Some, however, have criticized the truce’s failure to produce sustained or substantive talks on a permanent settlement, while others maintain that the truce has not been fully implemented and might not be extended, risking a return to fighting. U.N. officials say that they continue to receive reports from both sides about alleged violations such as direct and indirect fire, drone attacks, reconnaissance overflights, and the construction of new fortifications and trenches. The parties also allegedly continue to send reinforcements to key terrain along the frontline, including in Marib, Hudaydah, and Taiz. U.N. and other mediators also accuse the Iran-backed Houthis of failing to meet the obligations under the truce to end the blockade of the city of Taiz and to allow the free movement of civilians in areas under Houthi control. On the other hand, U.N. mediators have been able to convene military representatives from the two sides to discuss the formation of a “Joint Coordination Room,” that would be tasked with de-escalating incidents. It is possible that mediators might agree to another two-month ceasefire extension, even if there is no agreement on the U.N.-proposed six-month period.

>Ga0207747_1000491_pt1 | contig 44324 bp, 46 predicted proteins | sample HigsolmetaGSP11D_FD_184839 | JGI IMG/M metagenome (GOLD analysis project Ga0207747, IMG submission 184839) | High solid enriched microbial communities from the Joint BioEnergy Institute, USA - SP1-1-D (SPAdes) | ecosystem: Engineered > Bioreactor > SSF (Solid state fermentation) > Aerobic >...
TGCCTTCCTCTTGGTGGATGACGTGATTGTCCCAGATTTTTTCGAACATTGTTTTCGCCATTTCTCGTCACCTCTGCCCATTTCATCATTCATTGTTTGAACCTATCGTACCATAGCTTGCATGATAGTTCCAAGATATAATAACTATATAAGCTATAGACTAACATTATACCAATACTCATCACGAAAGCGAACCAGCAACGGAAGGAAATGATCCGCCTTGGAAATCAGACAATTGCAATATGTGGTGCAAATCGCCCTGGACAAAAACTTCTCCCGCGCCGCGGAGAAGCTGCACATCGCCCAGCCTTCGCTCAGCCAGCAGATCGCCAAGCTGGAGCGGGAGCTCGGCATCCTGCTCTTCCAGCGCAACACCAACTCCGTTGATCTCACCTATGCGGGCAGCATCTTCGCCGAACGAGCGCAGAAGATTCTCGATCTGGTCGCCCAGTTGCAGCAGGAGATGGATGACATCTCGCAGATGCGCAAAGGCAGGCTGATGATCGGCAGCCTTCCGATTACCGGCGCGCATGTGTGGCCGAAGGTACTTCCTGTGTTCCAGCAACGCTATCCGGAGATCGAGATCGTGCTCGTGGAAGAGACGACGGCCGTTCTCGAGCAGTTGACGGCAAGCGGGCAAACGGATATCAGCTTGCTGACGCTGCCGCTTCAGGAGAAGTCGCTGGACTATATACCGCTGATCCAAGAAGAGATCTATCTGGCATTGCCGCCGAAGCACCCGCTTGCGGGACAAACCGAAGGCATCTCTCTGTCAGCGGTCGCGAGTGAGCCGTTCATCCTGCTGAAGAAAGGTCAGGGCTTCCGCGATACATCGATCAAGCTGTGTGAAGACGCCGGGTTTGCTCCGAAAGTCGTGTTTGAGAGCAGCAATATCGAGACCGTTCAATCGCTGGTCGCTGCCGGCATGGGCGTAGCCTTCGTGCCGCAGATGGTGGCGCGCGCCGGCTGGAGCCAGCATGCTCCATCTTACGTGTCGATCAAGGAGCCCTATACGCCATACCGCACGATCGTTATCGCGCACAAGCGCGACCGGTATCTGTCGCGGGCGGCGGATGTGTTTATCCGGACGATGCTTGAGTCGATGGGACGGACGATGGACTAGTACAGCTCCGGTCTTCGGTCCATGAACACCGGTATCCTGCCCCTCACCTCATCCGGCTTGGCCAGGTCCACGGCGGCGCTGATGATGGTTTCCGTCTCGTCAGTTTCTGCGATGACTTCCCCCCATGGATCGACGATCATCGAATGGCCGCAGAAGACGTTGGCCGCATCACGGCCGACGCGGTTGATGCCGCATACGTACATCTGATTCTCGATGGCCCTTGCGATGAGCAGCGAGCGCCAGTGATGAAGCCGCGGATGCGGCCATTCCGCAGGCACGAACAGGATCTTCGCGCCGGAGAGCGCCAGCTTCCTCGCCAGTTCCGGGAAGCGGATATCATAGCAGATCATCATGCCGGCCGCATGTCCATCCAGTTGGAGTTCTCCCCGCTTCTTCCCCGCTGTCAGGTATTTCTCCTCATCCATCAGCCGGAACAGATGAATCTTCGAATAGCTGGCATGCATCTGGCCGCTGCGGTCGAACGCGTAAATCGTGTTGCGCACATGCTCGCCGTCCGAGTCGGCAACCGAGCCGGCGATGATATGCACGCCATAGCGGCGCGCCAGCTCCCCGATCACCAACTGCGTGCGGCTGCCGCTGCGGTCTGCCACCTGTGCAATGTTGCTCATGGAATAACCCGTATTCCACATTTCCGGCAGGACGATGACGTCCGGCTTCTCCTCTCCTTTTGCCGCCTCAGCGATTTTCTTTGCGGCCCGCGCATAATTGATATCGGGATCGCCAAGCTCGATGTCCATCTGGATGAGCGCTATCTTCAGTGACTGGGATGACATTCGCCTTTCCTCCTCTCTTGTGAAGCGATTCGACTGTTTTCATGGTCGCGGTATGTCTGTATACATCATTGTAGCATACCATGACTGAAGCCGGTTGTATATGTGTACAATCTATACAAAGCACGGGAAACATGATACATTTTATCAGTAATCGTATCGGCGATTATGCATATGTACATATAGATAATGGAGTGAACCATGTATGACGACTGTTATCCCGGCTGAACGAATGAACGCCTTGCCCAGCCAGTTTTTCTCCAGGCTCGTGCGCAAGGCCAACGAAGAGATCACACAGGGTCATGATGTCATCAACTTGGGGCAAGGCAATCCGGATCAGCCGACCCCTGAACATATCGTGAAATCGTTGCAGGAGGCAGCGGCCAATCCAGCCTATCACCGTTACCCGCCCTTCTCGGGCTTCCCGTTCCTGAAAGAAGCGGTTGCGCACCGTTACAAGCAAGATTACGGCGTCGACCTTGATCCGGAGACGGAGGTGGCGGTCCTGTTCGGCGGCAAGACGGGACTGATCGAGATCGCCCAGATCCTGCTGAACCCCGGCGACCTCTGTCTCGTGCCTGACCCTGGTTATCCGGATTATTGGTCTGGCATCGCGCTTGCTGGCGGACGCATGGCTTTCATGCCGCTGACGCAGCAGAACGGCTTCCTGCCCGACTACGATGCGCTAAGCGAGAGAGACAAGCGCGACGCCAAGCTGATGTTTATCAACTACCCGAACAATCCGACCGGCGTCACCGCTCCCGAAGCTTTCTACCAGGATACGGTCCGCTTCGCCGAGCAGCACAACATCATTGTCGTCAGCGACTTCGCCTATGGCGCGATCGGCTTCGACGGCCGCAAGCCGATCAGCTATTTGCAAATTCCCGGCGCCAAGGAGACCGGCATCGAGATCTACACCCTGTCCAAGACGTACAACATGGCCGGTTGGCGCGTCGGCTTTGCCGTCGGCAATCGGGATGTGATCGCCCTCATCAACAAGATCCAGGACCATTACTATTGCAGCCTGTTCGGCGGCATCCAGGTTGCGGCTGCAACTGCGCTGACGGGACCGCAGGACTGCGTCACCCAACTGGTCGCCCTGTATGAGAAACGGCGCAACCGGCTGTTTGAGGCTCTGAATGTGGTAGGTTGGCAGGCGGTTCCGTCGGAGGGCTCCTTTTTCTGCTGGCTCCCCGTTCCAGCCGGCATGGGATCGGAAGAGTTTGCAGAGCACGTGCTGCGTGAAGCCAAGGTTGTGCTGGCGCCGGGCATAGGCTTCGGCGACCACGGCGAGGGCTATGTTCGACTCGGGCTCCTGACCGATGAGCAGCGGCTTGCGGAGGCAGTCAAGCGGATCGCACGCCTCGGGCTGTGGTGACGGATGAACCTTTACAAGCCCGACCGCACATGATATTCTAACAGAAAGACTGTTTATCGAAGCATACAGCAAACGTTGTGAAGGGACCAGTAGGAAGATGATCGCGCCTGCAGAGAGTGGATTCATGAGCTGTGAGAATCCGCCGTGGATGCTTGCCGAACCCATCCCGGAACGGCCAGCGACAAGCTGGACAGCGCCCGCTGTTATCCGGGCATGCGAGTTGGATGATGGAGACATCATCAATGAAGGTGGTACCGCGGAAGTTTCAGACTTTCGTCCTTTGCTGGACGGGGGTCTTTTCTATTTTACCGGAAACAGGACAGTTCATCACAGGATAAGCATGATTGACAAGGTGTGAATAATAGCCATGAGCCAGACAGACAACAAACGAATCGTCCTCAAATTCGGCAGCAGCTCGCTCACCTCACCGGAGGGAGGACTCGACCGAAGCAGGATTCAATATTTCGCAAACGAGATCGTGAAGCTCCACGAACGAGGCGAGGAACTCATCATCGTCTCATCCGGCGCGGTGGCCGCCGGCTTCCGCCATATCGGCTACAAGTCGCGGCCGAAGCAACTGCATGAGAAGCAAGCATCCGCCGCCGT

A collapse of the truce in Yemen would represent a significant setback for U.S. policy and threaten the rapprochement between the U.S. and Saudi Arabia that accompanied President Biden’s mid-July trip to the Kingdom. Saudi support for the truce enabled President Biden to justify the trip and his direct engagement with MBS there, despite U.S. assertions that MBS approved the 2018 killing of Saudi dissident Jamal Khashoggi. The Yemen conflict reportedly constituted a significant agenda item during the President’s meetings in the Kingdom. During the trip, MBS and other Saudi leaders pledged to U.S. officials to “do everything possible to extend and strengthen the U.N.-mediated truce [in Yemen], which has led to fifteen weeks of peace, the quietest period in Yemen in years, and translate it into a durable ceasefire and political process.” However, even though Saudi leaders would undoubtedly cite actions by the Houthis and their backers in Tehran for a collapse of the truce, the return of warfare to Yemen would tarnish the Biden visit and the restoration of U.S. relations with MBS. U.S. critics of President Biden’s decision to engage with him would no doubt blame MBS and his partners in the UAE for a resumption of hostilities. Any renewed recriminations of MBS would threaten a broad range of U.S. objectives, including a hoped-for increase in oil production, cooperation to counter Iran’s growing arsenal of ballistic and cruise missiles and armed drones, and joint investments and development projects.